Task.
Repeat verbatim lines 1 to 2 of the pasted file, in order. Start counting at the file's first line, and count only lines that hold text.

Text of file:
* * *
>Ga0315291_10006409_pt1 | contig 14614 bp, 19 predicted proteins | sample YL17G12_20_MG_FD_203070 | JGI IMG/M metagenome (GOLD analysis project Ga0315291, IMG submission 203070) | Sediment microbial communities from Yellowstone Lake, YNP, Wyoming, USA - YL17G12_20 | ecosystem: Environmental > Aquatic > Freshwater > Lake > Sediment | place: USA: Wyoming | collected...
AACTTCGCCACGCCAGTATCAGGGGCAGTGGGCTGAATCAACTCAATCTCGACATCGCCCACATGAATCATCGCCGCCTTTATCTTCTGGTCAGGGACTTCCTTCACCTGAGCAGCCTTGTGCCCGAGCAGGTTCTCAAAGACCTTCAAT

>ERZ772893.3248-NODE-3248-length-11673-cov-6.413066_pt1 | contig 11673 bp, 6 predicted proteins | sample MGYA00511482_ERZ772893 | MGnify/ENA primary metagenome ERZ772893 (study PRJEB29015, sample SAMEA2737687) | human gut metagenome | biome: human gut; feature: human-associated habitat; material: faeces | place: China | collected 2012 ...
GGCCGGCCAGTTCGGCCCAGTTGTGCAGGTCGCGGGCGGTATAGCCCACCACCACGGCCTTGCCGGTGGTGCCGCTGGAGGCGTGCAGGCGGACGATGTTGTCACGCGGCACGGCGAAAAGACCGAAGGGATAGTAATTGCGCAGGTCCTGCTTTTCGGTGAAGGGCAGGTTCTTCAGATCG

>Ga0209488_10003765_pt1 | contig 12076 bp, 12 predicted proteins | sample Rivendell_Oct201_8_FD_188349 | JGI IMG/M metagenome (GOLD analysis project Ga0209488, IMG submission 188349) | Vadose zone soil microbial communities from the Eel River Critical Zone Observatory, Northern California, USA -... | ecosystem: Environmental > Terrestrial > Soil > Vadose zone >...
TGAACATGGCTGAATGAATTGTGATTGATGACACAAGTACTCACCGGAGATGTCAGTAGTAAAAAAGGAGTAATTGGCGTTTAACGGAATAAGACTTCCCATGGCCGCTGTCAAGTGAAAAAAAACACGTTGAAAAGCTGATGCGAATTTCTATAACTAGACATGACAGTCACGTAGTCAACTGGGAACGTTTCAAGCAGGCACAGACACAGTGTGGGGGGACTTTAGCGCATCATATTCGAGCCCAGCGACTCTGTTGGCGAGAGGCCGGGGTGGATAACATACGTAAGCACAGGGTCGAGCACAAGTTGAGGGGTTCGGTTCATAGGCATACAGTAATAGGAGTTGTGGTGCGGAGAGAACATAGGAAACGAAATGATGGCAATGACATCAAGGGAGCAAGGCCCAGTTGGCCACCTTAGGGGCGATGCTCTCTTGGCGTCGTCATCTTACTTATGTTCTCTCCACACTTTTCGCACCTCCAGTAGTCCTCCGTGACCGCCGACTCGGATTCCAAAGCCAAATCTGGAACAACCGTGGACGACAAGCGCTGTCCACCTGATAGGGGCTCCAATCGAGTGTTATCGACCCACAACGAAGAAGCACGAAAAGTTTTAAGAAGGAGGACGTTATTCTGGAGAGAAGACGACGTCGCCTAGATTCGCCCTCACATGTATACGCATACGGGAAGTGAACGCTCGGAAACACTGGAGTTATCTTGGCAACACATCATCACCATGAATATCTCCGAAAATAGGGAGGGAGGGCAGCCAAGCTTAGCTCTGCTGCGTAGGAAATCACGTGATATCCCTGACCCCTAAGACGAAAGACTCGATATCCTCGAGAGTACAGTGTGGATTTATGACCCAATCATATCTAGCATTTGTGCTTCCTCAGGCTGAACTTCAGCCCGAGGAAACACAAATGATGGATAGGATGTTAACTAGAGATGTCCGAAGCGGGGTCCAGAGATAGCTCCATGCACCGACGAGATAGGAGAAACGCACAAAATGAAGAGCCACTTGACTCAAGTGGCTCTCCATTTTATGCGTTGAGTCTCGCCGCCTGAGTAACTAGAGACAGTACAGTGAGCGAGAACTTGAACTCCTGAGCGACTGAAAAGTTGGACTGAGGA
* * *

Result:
>Ga0315291_10006409_pt1 | contig 14614 bp, 19 predicted proteins | sample YL17G12_20_MG_FD_203070 | JGI IMG/M metagenome (GOLD analysis project Ga0315291, IMG submission 203070) | Sediment microbial communities from Yellowstone Lake, YNP, Wyoming, USA - YL17G12_20 | ecosystem: Environmental > Aquatic > Freshwater > Lake > Sediment | place: USA: Wyoming | collected...
AACTTCGCCACGCCAGTATCAGGGGCAGTGGGCTGAATCAACTCAATCTCGACATCGCCCACATGAATCATCGCCGCCTTTATCTTCTGGTCAGGGACTTCCTTCACCTGAGCAGCCTTGTGCCCGAGCAGGTTCTCAAAGACCTTCAAT